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In a world fraught with anxiety around a fast-moving virus, STARC Systems seems like a business custom-made for the times.
The Brunswick company manufactures clean barriers used by hospitals during construction. Dust and debris stay on the construction side, while the sterile, hospital side remains clean and infection-free.
In seven short years since its founding, Chairman Tim Hebert has guided STARC Systems into larger and larger workspaces at Brunswick Landing, and this year aims to have 80 employees. While the privately held company does not disclose sales figures, Hebert said those numbers doubled last year and are expected to double again this year. The company received private equity investment and, along with its larger production staff, has beefed up management ranks, with Hebert hiring a CEO, CFO and strong sales staff.
Later this spring, the company will consolidate two sites at Brunswick Landing, moving into 50,000 square feet in a former aircraft hangar on Orion Street.
“This is great story of conceiving, starting and growing a business in Maine and partnering with Maine’s innovative support ecosystem to accomplish their goals,” says Steve Levesque, executive director of Midcoast Regional Redevelopment Authority, which oversees development of Brunswick Landing, a former Navy base.
Hebert, 40, is a Lewiston native who grew up around his family’s construction firm, Hebert Construction, which was founded by his grandfather, Edward Hebert, in 1943.
Today, he owns Hebert Construction 50/50 with a cousin, Mike Hebert.
“That is my day-to-day job,” he says. “I split time between the two companies — a lot of nights and weekends.”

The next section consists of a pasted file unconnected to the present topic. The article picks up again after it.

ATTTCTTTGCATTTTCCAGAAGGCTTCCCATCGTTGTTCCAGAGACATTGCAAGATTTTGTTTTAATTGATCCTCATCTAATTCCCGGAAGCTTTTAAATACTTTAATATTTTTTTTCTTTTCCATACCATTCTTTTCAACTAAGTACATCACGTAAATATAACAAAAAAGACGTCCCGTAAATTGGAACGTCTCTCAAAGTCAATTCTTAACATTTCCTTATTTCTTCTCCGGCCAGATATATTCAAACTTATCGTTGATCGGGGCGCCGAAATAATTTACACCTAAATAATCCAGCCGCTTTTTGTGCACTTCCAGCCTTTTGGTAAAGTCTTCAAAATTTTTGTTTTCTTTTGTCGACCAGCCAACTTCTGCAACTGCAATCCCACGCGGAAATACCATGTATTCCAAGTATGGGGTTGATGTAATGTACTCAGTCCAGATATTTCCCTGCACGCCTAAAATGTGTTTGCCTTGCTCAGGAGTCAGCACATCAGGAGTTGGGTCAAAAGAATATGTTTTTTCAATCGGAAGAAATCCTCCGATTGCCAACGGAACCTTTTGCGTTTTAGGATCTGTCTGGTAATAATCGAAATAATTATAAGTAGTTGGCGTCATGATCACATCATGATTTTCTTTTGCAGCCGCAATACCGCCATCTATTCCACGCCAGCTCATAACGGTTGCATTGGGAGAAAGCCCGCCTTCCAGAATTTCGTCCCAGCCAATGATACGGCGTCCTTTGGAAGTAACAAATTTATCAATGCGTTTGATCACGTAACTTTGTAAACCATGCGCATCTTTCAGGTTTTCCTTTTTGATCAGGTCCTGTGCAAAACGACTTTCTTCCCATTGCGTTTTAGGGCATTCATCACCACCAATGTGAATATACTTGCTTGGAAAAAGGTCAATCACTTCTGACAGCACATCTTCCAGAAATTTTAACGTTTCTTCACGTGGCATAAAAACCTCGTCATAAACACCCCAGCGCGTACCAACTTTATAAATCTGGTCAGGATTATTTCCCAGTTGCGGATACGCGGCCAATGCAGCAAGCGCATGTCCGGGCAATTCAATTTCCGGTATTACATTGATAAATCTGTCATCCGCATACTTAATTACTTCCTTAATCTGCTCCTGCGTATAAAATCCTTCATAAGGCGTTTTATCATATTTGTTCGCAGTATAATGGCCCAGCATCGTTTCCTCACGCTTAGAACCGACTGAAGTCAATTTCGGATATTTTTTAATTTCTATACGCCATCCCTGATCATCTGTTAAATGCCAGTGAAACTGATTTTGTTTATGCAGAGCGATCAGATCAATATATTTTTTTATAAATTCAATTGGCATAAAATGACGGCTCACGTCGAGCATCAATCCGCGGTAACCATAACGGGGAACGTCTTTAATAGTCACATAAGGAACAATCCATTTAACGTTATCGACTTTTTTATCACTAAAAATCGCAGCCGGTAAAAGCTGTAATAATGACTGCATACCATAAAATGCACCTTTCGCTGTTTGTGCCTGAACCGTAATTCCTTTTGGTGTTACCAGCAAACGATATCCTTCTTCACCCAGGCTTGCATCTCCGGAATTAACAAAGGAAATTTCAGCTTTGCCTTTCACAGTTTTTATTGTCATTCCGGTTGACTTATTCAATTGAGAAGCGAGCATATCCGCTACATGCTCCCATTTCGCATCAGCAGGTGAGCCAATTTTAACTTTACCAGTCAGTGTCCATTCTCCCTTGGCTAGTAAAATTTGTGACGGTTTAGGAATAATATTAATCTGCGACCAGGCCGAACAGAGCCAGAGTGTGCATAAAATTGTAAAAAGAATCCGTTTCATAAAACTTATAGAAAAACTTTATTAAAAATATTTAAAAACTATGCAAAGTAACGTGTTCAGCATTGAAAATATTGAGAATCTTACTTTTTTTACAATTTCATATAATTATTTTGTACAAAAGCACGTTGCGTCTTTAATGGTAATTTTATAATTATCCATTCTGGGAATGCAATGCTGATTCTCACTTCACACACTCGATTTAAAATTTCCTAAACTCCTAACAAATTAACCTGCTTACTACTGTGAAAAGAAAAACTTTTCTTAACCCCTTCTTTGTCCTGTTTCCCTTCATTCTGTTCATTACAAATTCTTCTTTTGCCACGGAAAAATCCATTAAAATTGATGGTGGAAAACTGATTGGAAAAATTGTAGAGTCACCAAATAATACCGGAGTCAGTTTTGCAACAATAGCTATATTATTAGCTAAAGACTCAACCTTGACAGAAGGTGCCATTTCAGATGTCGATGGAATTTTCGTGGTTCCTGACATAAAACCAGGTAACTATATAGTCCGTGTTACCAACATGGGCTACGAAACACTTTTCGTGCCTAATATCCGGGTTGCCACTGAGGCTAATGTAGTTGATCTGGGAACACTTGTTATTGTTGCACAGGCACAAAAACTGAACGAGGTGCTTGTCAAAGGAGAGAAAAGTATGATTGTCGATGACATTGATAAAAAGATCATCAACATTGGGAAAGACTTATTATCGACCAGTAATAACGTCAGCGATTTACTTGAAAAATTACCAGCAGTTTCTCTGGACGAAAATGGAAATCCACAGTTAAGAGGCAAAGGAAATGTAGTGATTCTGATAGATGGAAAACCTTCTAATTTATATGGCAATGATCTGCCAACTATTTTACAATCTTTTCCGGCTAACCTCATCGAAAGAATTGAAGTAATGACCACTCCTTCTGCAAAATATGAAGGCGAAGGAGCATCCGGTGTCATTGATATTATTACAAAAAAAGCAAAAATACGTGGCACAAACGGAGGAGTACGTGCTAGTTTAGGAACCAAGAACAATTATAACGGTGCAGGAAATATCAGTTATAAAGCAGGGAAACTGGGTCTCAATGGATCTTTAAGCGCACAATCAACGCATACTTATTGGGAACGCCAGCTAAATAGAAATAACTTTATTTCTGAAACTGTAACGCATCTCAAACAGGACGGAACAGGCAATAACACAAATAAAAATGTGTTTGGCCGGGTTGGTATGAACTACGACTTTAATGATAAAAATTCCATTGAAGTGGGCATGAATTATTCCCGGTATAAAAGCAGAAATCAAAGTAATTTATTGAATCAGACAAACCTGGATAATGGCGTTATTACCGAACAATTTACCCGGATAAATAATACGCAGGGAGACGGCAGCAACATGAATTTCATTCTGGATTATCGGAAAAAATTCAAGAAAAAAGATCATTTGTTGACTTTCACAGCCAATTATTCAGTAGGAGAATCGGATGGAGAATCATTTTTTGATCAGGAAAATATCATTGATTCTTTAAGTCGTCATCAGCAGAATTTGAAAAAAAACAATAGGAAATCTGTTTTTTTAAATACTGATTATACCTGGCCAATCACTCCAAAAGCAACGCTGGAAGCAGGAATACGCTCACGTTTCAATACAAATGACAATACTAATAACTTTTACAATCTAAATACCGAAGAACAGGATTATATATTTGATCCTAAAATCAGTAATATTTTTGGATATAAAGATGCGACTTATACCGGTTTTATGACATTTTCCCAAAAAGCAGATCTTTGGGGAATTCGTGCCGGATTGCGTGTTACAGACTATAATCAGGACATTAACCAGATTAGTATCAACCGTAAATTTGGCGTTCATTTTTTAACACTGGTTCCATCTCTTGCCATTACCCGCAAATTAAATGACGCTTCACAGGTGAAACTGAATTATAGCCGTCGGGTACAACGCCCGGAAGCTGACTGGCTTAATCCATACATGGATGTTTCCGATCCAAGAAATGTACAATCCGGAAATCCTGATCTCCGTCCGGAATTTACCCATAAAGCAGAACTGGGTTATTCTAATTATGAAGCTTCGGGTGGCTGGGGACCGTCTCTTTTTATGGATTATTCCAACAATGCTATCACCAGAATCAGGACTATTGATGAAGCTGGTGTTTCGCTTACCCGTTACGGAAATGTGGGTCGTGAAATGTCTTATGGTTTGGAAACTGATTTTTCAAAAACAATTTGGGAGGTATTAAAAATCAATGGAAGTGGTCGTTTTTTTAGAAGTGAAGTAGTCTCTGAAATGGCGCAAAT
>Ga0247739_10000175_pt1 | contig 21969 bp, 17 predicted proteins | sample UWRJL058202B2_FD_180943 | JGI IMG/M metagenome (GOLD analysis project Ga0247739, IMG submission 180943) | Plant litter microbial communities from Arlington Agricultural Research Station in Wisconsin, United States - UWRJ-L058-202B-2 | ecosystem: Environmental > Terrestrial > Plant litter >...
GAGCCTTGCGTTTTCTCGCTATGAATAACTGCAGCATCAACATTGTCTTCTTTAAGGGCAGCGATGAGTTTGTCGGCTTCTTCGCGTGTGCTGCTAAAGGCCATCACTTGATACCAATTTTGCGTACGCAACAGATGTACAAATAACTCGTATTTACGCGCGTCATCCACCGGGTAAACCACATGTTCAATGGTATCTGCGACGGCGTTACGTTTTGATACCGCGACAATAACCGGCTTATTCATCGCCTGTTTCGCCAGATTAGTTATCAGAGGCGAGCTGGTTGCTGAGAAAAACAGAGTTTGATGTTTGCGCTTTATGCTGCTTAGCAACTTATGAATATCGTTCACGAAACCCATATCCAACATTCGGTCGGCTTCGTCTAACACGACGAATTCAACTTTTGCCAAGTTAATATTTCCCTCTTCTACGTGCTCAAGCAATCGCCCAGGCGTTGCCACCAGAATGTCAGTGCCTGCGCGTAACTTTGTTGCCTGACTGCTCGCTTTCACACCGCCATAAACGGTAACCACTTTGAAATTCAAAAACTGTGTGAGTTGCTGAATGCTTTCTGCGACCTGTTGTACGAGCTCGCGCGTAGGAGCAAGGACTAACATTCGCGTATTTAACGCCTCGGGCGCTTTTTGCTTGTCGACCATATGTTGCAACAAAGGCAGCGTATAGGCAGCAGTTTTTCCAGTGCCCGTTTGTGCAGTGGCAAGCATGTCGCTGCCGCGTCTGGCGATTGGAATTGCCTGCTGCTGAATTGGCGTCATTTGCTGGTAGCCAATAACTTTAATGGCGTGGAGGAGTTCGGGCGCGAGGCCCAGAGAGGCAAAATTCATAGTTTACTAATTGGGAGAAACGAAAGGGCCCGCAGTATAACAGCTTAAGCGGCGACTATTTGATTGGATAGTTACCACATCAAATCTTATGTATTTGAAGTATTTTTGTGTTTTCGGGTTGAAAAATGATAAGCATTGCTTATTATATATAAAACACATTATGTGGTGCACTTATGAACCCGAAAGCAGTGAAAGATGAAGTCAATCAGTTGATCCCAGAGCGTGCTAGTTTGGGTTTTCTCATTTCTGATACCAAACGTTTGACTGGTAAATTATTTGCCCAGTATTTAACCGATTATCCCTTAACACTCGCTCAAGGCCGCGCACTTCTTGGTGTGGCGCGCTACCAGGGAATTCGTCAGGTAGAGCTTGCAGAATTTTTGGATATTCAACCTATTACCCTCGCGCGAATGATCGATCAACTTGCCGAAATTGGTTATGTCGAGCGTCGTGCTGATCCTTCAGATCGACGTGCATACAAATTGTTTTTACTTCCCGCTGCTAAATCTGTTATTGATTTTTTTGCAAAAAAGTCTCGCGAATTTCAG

Hebert Construction’s portfolio includes a range of hospital expansions. Its portfolio includes St. Mary’s operating room expansion, the Piper Shores complex and the Patrick Dempsey Center for Hope and Healing.
The more work Hebert Construction did in hospitals and health care, the more Tim Hebert started thinking about ways they could better contain the construction areas. He pursued the idea at night and on weekends.
“At first it was an idea,” he says, but soon he was applying for grants and patents and reviewing designs — “all stuff I could do on weekends,” he adds.
Within the first year, he brought on a mechanical engineer, Bruce Bickford, who he met at a Maine Technology Institute conference. Soon, they were collaborating on the design of the containment walls.
“He took the idea and made it something real,” Hebert says.
All the while, STARC Systems was very much in the startup phase. Hebert was sure there was a product there, but he didn’t yet know there was a demand.
“We were doing work at Maine Med. I got a call that a lady had tripped on a piece of debris,” Hebert says. He quickly responded.
“That night, instead of going home, I went to my office,” he says. “That really started things. We knew we needed to do something. That was the catalyst. Since then it’s been a series of fortunate events.”
He and Bickford, now chief operating officer, developed the first prototype to get feedback from the health care industry.
They hired a sales lead, Chris MacKenzie, and started producing the barrier walls.